Thoughts on ways to improve the management of professional services firms

Friday, October 31, 2008

Distant Hills


Just for variety, I thought that I should finish October with a photo by Gordon Smith.

This country in Australia's New England ranges is country that I know and love. Great gorges cut their way in from the eastern coast, creating a complicated range pattern. Enjoy. 

Tuesday, October 28, 2008

Managing the professional services firm - what people want to know 3

Continuing my irregular series on what draws people to this blog, the most popular posts among my last 100 visitors have been:

This was followed by four equal posts:

And then a further four equal posts:

Quite a range really.

At the moment I am just recording. I think that once I have half a dozen posts in this series, they will provide a useful guide to further writing taking reader interests into account. 

Friday, October 24, 2008

Professional Services Management - a note on problems with continuous improvement

This post is really a note to myself.

I have always been a supporter of continuous improvement as a management approach. Recently I have begun to have doubts about its application in practice.

Take a reliable part time professional who is yielding a good profit to the firm. He/she may be balancing work and family responsibilities. Now increase the pressure to try to improve results. This will often result in an immediate increase in billings. However, this may in fact be just a short term result.

If the person is already in a personal balance position, just balancing work with other commitments, immediate tension is created. This may lead to subsequent declines in performance and even the loss of a profitable professional. 

In theory, continuous improvement starts be recognising the constraints faced by individual workers. In practice, these issues are often ignored.

Tuesday, October 21, 2008

Economics of professional services - surviving recession 4: getting the cash in

Continuing my series on surviving recession drawing from our experiences in the last downturn (entry point for the whole series here), a remarkable number of professional services firms are not good at getting cash in. Too many carry excessive work in progress, essentially funding client operations.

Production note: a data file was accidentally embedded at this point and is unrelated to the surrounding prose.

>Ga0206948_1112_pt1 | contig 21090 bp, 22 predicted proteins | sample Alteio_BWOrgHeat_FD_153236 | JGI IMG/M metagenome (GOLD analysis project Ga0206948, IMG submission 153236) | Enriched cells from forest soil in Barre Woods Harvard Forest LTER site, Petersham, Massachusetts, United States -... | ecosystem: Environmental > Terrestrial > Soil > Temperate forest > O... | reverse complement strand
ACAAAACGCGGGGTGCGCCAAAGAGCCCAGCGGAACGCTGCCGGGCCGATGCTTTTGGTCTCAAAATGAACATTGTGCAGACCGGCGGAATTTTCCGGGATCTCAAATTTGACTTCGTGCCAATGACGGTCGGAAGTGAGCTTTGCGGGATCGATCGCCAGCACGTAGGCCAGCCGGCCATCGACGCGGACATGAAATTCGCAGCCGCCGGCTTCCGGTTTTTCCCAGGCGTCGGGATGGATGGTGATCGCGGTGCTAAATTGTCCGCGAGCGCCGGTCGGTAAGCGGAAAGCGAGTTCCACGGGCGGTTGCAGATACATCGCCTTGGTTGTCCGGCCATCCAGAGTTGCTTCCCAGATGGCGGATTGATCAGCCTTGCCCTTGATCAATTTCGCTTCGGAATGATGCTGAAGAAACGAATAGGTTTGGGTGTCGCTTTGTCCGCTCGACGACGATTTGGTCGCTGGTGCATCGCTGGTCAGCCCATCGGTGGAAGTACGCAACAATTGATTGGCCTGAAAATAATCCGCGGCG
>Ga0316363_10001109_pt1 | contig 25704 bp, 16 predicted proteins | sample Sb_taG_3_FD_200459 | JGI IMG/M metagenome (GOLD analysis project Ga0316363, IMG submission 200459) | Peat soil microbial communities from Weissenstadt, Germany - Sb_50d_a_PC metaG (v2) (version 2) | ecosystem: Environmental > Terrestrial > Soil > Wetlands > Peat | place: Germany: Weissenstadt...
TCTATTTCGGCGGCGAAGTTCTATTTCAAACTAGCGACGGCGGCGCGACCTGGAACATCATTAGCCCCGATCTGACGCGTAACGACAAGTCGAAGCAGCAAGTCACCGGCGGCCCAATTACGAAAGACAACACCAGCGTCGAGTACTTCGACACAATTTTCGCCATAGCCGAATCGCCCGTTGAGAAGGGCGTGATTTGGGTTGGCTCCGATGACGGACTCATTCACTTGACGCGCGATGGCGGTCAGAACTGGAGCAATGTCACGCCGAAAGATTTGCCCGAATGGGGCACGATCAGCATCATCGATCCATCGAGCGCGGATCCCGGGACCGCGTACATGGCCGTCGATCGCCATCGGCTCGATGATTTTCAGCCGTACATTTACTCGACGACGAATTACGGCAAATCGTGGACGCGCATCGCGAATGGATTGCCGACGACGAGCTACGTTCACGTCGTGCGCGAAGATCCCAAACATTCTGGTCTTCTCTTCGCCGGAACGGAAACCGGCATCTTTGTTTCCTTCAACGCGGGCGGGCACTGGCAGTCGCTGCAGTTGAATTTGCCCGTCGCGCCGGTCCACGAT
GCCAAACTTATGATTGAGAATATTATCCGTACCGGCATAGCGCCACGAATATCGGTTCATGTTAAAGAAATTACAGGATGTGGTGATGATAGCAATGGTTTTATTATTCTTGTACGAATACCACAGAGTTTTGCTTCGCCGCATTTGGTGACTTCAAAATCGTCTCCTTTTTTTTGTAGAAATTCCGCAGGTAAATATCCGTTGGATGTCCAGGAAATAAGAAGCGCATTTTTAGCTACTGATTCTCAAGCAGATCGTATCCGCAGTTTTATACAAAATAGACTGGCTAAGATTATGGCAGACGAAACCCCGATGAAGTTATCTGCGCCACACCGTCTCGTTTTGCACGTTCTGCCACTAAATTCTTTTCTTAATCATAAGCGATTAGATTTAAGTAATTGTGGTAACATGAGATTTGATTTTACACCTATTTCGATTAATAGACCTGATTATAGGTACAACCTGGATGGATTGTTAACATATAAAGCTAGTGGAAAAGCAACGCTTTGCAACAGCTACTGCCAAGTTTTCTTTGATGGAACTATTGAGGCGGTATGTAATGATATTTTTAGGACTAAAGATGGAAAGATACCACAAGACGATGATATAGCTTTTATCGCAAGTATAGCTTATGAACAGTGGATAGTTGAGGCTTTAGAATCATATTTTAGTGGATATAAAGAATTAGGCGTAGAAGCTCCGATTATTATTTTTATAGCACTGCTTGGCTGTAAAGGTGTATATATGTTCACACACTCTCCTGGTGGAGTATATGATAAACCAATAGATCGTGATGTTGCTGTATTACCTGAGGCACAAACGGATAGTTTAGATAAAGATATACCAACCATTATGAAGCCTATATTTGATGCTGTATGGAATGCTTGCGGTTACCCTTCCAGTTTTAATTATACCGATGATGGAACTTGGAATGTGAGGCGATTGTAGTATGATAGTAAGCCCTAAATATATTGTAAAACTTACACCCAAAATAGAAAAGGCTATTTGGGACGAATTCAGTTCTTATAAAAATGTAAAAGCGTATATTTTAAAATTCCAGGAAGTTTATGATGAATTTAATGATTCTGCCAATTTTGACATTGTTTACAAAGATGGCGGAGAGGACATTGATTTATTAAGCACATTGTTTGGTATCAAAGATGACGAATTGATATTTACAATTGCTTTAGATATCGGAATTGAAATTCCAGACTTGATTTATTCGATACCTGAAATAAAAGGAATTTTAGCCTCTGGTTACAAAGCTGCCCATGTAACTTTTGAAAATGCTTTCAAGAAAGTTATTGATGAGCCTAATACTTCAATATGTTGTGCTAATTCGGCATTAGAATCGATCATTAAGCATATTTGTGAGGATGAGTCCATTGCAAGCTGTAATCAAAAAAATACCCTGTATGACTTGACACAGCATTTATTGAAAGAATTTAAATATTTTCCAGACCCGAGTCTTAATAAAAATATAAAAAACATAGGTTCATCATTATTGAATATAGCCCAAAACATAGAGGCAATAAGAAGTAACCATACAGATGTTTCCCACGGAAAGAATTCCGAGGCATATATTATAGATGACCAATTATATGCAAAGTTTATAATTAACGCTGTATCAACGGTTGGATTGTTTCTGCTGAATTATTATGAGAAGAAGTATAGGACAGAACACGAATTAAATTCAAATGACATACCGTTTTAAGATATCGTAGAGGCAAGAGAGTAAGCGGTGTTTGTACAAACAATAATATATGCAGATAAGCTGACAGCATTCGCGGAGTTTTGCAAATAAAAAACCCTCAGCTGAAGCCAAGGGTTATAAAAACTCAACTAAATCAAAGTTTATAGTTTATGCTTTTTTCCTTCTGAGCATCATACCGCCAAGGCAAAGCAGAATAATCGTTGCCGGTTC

As recession bites, clients begin to delay payments to preserve their own working capital. In our case, we found that the average age of our receivables began to blow out from just over thirty days to forty then to sixty and even 120 days. I am talking about good clients who could pay. This tightened an already strained cash position.

To overcome this, we launched a collection program. Our problem here was to find a way of doing this without disrupting relations with clients (and especially individuals) on whom we were dependent for future work.

Many firms in this situation try to rely on individual professionals to follow up their own clients. He/she is your client, you sort it. This can work. However, many professionals find it an uncomfortable process. It is also one that can alter relations between professional and client. To overcome this, we adopted a multi-stage approach.

In most larger organisations, the direct client may authorise payment. However, payment then has to be made by accounts areas who may be operating under different rules.

We began with close monitoring.

Where our relations with individual clients were good (here I mean not just the organisation, but also the specific individuals involved) we found that we could sometimes get early payment even within thirty days by a private chat at the time of billing. In other cases where the individual might authorise but could not control payment, we focused on the accounts area. To do this, we had to understand the payment system in the client.

In our experience, the people we were dealing with in a professional role were happy to explain how their payment systems worked. Once we knew this, we could follow up.

Now here comes an important distinction from some firms. We did not ask our professionals to talk to accounts areas. They had neither the skills nor the time to do this. Instead, we used our own accounts people because they could talk like-to-like.